Hang around political people long enough, and you’ll become struck by how personal much of it is. Personal relationships matter a lot in places high and low.
In places like a state legislature interpersonal relationships can sometimes swamp all other considerations, leading to results even many constituents can puzzle over. So how do we figure out when something is personal and when it’s a matter of real difference over public policy?
Take a look at the Ada County Highway District, which recently has seen a squabble on its commission, and try to tease it out.
The debate goes back to midsummer and a proposal before the commission to allow a vote (on the November ballot) on whether to raise car registration fees. Of the five commission members, two - Jim Hansen and Kent Goldthorpe - voted against the idea, and three - Sara Baker, Paul Woods and Rebecca Arnold - were in favor. The measure will appear on the local ballot.
A couple of weeks later, Hansen sent an email to Goldthorpe and Woods, saying he might be persuaded to support the ballot issue if the commission supported some transit ideas he was proposing. Because that discussion involved business before the commission and because the communication involved a majority of the commission (three of the five members), Hansen violated the open meetings law. Goldthorpe in turn sent the mail to other commission members as well, compounding the situation, though he said he did that because he interpreted the Hansen note as a matter of district politics, not debate of formal board action.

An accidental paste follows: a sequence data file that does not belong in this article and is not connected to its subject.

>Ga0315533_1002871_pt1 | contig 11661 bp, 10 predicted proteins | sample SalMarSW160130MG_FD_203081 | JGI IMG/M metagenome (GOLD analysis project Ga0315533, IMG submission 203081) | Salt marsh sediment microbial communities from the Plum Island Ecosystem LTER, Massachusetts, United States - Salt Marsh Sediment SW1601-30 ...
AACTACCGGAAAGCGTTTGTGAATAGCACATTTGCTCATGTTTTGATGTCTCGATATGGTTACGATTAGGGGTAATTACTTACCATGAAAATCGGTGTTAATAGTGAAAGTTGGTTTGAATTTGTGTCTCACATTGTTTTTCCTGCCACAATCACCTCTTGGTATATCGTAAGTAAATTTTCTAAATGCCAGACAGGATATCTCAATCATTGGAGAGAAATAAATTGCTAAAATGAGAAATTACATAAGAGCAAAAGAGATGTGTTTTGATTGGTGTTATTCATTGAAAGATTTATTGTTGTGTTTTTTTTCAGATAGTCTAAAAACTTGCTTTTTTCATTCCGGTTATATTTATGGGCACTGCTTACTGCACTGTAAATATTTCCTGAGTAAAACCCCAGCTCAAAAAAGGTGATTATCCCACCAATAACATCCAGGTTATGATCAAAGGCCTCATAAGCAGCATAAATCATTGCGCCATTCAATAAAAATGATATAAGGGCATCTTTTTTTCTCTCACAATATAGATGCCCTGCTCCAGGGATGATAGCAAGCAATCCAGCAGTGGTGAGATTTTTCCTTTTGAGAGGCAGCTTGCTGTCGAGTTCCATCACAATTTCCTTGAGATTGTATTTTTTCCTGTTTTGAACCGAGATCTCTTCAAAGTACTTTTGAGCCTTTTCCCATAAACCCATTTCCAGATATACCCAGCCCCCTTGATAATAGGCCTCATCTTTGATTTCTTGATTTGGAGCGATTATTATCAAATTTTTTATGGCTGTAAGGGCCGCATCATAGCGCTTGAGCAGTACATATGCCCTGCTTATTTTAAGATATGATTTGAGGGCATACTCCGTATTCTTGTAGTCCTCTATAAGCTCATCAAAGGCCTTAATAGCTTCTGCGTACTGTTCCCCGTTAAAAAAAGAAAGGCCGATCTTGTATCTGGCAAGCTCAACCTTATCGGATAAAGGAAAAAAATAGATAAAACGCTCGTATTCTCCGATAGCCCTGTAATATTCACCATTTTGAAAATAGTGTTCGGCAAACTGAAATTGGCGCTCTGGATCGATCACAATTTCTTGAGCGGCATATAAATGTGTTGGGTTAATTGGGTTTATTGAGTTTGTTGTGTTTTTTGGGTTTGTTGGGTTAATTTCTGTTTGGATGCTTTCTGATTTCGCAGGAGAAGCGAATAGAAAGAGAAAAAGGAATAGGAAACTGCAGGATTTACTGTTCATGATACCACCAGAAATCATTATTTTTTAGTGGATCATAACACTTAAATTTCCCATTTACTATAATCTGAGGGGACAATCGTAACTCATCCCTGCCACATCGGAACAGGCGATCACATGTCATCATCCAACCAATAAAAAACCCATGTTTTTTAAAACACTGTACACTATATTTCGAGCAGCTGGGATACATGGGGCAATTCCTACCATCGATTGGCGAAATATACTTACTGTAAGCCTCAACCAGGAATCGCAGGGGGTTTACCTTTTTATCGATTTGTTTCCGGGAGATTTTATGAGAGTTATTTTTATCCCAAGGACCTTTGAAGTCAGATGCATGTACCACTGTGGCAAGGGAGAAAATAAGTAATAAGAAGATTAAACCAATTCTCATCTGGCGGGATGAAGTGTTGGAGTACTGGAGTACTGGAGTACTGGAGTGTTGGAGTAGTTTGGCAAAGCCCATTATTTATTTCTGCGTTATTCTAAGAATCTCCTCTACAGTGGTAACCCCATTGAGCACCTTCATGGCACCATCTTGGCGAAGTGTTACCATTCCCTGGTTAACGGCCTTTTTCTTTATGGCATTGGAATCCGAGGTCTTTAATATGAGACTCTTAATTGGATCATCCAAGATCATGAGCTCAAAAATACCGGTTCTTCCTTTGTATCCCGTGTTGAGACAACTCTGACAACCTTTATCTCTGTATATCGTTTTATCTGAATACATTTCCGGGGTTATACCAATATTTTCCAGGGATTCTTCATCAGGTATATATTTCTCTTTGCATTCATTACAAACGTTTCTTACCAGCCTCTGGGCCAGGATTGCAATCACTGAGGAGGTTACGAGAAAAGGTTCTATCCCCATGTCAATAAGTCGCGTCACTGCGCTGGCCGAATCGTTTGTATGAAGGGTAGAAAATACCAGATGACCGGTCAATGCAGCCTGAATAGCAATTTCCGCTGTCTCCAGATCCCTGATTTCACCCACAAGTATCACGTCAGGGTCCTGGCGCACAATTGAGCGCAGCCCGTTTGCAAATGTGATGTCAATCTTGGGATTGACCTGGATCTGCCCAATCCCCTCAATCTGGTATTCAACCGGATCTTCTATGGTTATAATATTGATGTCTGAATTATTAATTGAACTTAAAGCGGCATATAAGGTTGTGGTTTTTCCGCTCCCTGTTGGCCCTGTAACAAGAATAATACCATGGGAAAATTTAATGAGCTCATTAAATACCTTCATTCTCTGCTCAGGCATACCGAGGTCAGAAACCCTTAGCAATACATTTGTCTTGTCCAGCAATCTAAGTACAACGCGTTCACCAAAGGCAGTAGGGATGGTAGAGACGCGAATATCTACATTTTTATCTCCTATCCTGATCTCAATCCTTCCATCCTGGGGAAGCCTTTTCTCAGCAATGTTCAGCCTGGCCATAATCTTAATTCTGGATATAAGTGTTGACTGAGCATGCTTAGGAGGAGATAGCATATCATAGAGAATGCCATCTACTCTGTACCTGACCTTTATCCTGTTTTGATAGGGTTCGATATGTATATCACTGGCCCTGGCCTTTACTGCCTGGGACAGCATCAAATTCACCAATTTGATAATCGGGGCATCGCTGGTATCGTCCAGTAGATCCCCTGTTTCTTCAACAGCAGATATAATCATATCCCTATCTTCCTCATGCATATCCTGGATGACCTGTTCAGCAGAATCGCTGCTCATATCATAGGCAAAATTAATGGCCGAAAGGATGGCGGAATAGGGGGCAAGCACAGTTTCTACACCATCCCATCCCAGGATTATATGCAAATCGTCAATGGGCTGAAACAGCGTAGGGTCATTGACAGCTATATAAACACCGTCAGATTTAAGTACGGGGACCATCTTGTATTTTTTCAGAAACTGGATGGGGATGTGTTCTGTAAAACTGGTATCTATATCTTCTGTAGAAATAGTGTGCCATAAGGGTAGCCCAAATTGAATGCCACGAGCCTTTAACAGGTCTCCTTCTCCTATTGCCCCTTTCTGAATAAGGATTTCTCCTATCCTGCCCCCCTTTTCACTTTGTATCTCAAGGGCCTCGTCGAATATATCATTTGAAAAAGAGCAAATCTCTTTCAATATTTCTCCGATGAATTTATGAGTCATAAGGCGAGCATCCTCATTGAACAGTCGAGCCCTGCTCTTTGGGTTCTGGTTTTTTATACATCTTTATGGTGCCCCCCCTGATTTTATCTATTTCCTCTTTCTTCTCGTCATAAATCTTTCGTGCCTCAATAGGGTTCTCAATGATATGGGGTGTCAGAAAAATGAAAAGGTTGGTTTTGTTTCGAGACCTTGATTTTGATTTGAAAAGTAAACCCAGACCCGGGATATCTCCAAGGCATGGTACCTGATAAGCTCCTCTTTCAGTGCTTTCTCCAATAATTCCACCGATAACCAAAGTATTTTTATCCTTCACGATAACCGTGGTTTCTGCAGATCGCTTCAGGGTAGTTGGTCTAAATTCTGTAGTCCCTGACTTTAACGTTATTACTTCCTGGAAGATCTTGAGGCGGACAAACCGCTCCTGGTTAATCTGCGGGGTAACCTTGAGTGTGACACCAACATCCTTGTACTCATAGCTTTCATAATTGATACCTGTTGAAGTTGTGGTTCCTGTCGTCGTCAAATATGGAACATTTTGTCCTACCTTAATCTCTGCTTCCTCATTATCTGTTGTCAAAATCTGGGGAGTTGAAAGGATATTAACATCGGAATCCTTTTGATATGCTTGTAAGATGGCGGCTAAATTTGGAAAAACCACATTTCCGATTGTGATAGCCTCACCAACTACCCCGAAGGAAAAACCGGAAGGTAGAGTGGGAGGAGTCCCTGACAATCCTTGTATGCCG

The violation still seems clear enough; now, what to do about it? The state attorney general’s office was contacted for an opinion, and Deputy AG Paul Panther promptly delivered one. Yes, the law was violated, he said, but Hansen (and Goldthorpe) could resolve - “cure” - the problem simply by admitting publicly to the communication. Both of them did that.
He did not recommend further action: “Our office is vested with the public’s trust ... These responsibilities are not served by pursuing a civil action against public officers who have admitted their mistakes and who have sought as individuals to remedy any potential injury caused by their improper conduct.”
That might have seemed like the end of the matter. It was not.
The commission’s president, Sara Baker, sent an angry letter back to Panther. She called on the attorney general’s office to “prosecute [Hansen] to the fullest extent” and “make an example of Commissioner Hansen.” (She gave Goldthorpe a pass because, she indicated, his motives were better than Hansen’s.) The commission voted 2-1 (since Hansen and Goldthorpe both abstained) to send that letter to Panther. In effect, that official commission statement represented the view of less than half of the commission, but Baker pushed it through, as such, anyway.
Panther again declined to take further action.
When we get into the subject of motivations, we wander onto tricky territory because we never can delve inside a person’s mind and conclusively determine what they’re thinking, and why.
But it doesn’t seem a far reach in this case to see at work something more than simple concern for the open meetings law, something more personal. And some of the elements involved with it - the insistence on punishment and making an example, of pushing through a minority opinion masked as that of a majority - may offer some of the indicators worth our watching in other places as well.